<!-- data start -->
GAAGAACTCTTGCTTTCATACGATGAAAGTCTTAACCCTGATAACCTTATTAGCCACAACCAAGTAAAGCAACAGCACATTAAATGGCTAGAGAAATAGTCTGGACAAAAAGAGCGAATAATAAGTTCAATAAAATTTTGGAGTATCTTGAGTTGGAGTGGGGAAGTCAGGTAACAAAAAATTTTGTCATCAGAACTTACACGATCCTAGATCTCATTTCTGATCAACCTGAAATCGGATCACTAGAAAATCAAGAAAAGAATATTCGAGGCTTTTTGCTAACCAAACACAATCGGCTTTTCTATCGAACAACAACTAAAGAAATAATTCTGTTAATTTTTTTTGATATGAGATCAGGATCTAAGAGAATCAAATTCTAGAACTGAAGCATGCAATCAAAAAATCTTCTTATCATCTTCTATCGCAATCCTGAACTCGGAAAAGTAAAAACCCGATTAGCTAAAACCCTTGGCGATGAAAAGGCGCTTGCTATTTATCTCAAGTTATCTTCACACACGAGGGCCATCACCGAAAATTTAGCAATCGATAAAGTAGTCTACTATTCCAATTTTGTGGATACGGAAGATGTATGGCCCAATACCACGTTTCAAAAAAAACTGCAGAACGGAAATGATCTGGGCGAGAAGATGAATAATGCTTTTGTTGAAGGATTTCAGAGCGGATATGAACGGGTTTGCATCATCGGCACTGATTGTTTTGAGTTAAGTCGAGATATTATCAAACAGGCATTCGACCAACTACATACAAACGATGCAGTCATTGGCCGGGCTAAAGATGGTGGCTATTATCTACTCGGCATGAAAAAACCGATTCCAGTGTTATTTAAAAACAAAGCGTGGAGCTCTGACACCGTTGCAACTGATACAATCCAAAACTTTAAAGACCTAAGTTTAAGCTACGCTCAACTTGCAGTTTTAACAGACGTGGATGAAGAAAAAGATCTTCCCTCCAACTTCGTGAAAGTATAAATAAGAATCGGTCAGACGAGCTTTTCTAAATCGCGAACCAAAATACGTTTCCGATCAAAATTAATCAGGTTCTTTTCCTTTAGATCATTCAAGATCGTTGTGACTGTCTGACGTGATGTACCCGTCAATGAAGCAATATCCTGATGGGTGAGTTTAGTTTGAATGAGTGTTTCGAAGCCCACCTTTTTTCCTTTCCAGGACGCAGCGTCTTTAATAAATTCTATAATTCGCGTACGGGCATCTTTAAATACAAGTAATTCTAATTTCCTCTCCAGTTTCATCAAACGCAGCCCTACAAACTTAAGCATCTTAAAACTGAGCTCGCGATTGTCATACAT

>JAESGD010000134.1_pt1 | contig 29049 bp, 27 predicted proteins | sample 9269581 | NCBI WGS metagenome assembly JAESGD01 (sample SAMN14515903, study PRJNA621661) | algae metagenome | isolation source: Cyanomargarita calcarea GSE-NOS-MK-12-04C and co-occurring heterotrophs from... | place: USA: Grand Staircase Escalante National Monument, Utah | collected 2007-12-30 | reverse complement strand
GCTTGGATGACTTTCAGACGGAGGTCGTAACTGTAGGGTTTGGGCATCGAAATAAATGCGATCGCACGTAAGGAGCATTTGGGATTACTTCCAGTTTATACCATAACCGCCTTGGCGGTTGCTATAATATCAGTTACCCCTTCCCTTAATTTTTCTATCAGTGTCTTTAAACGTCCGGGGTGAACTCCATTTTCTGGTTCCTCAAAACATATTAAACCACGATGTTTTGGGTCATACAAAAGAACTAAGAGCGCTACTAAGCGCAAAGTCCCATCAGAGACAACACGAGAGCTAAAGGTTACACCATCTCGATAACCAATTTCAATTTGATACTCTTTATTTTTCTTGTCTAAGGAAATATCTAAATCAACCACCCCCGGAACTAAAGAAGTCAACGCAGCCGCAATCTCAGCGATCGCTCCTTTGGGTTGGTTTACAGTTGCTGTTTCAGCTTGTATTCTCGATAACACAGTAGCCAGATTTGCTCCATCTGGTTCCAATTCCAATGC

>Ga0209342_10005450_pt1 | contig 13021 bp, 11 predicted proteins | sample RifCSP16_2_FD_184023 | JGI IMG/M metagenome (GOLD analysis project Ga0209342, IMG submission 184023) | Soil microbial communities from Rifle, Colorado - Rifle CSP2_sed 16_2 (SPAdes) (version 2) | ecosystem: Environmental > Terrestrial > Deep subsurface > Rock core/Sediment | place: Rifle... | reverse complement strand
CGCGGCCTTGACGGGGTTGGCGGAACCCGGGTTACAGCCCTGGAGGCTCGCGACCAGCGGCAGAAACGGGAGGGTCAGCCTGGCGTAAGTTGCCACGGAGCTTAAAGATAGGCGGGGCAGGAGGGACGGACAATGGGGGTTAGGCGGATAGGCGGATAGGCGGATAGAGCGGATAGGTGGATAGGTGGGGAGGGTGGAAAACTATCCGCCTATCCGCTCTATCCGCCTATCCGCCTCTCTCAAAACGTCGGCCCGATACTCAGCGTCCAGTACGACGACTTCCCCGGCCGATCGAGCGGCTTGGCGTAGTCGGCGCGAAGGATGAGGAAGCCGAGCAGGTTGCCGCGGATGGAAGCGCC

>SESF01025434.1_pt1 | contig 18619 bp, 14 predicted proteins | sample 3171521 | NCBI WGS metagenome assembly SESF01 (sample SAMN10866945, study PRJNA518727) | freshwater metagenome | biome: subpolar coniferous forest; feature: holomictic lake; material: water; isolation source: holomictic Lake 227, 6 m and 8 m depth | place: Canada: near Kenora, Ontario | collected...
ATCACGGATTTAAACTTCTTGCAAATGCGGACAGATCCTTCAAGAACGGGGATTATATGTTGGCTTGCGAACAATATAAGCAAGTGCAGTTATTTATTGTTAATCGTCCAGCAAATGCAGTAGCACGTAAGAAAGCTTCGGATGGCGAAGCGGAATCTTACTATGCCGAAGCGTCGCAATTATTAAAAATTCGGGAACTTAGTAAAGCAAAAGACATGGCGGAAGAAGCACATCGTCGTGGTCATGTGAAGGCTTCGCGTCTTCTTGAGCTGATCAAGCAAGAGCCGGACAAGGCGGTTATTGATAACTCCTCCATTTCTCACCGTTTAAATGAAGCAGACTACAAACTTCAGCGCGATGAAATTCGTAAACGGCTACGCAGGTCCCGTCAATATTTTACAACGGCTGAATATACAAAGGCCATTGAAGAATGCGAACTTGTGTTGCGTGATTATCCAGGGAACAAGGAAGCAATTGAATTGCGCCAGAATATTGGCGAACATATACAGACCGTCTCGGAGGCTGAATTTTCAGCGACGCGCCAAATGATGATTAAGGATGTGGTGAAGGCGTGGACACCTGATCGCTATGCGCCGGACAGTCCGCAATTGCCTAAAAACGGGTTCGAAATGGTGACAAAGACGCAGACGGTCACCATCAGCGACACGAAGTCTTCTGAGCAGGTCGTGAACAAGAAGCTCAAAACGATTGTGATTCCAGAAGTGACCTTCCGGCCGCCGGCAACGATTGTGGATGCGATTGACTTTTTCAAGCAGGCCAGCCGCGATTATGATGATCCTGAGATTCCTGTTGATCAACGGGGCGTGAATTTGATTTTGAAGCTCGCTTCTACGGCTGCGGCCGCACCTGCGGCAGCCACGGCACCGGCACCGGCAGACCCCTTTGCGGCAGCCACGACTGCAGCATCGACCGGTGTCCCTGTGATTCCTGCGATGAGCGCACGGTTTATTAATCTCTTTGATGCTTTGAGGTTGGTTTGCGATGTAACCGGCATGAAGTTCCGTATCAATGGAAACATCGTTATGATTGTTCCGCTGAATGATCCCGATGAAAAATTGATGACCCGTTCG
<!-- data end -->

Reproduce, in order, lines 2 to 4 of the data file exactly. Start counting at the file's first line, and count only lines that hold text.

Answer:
>JAESGD010000134.1_pt1 | contig 29049 bp, 27 predicted proteins | sample 9269581 | NCBI WGS metagenome assembly JAESGD01 (sample SAMN14515903, study PRJNA621661) | algae metagenome | isolation source: Cyanomargarita calcarea GSE-NOS-MK-12-04C and co-occurring heterotrophs from... | place: USA: Grand Staircase Escalante National Monument, Utah | collected 2007-12-30 | reverse complement strand
GCTTGGATGACTTTCAGACGGAGGTCGTAACTGTAGGGTTTGGGCATCGAAATAAATGCGATCGCACGTAAGGAGCATTTGGGATTACTTCCAGTTTATACCATAACCGCCTTGGCGGTTGCTATAATATCAGTTACCCCTTCCCTTAATTTTTCTATCAGTGTCTTTAAACGTCCGGGGTGAACTCCATTTTCTGGTTCCTCAAAACATATTAAACCACGATGTTTTGGGTCATACAAAAGAACTAAGAGCGCTACTAAGCGCAAAGTCCCATCAGAGACAACACGAGAGCTAAAGGTTACACCATCTCGATAACCAATTTCAATTTGATACTCTTTATTTTTCTTGTCTAAGGAAATATCTAAATCAACCACCCCCGGAACTAAAGAAGTCAACGCAGCCGCAATCTCAGCGATCGCTCCTTTGGGTTGGTTTACAGTTGCTGTTTCAGCTTGTATTCTCGATAACACAGTAGCCAGATTTGCTCCATCTGGTTCCAATTCCAATGC

>Ga0209342_10005450_pt1 | contig 13021 bp, 11 predicted proteins | sample RifCSP16_2_FD_184023 | JGI IMG/M metagenome (GOLD analysis project Ga0209342, IMG submission 184023) | Soil microbial communities from Rifle, Colorado - Rifle CSP2_sed 16_2 (SPAdes) (version 2) | ecosystem: Environmental > Terrestrial > Deep subsurface > Rock core/Sediment | place: Rifle... | reverse complement strand